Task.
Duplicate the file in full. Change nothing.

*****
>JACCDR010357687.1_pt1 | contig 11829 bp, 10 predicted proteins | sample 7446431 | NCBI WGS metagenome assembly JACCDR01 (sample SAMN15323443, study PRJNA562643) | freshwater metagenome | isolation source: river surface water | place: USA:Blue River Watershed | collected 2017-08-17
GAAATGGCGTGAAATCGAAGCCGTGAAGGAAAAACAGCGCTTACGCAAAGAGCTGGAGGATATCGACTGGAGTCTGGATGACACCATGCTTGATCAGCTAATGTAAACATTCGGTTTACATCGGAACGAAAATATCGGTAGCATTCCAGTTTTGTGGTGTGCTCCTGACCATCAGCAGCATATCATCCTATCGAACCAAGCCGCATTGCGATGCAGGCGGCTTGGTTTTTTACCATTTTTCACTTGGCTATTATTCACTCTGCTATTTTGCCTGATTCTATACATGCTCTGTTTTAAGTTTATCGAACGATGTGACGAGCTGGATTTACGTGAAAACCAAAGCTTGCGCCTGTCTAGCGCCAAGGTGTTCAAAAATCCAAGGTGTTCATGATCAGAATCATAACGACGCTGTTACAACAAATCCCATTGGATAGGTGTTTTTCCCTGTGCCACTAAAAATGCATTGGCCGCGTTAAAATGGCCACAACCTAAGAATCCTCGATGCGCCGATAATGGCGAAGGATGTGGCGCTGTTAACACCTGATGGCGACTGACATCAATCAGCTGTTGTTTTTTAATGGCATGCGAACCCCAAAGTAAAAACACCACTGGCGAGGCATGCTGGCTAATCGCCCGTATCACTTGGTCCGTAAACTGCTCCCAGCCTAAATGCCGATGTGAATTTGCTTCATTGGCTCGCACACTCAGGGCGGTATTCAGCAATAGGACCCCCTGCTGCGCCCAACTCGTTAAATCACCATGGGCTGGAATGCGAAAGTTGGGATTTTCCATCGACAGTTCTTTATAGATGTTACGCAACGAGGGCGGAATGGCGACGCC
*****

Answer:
>JACCDR010357687.1_pt1 | contig 11829 bp, 10 predicted proteins | sample 7446431 | NCBI WGS metagenome assembly JACCDR01 (sample SAMN15323443, study PRJNA562643) | freshwater metagenome | isolation source: river surface water | place: USA:Blue River Watershed | collected 2017-08-17
GAAATGGCGTGAAATCGAAGCCGTGAAGGAAAAACAGCGCTTACGCAAAGAGCTGGAGGATATCGACTGGAGTCTGGATGACACCATGCTTGATCAGCTAATGTAAACATTCGGTTTACATCGGAACGAAAATATCGGTAGCATTCCAGTTTTGTGGTGTGCTCCTGACCATCAGCAGCATATCATCCTATCGAACCAAGCCGCATTGCGATGCAGGCGGCTTGGTTTTTTACCATTTTTCACTTGGCTATTATTCACTCTGCTATTTTGCCTGATTCTATACATGCTCTGTTTTAAGTTTATCGAACGATGTGACGAGCTGGATTTACGTGAAAACCAAAGCTTGCGCCTGTCTAGCGCCAAGGTGTTCAAAAATCCAAGGTGTTCATGATCAGAATCATAACGACGCTGTTACAACAAATCCCATTGGATAGGTGTTTTTCCCTGTGCCACTAAAAATGCATTGGCCGCGTTAAAATGGCCACAACCTAAGAATCCTCGATGCGCCGATAATGGCGAAGGATGTGGCGCTGTTAACACCTGATGGCGACTGACATCAATCAGCTGTTGTTTTTTAATGGCATGCGAACCCCAAAGTAAAAACACCACTGGCGAGGCATGCTGGCTAATCGCCCGTATCACTTGGTCCGTAAACTGCTCCCAGCCTAAATGCCGATGTGAATTTGCTTCATTGGCTCGCACACTCAGGGCGGTATTCAGCAATAGGACCCCCTGCTGCGCCCAACTCGTTAAATCACCATGGGCTGGAATGCGAAAGTTGGGATTTTCCATCGACAGTTCTTTATAGATGTTACGCAACGAGGGCGGAATGGCGACGCC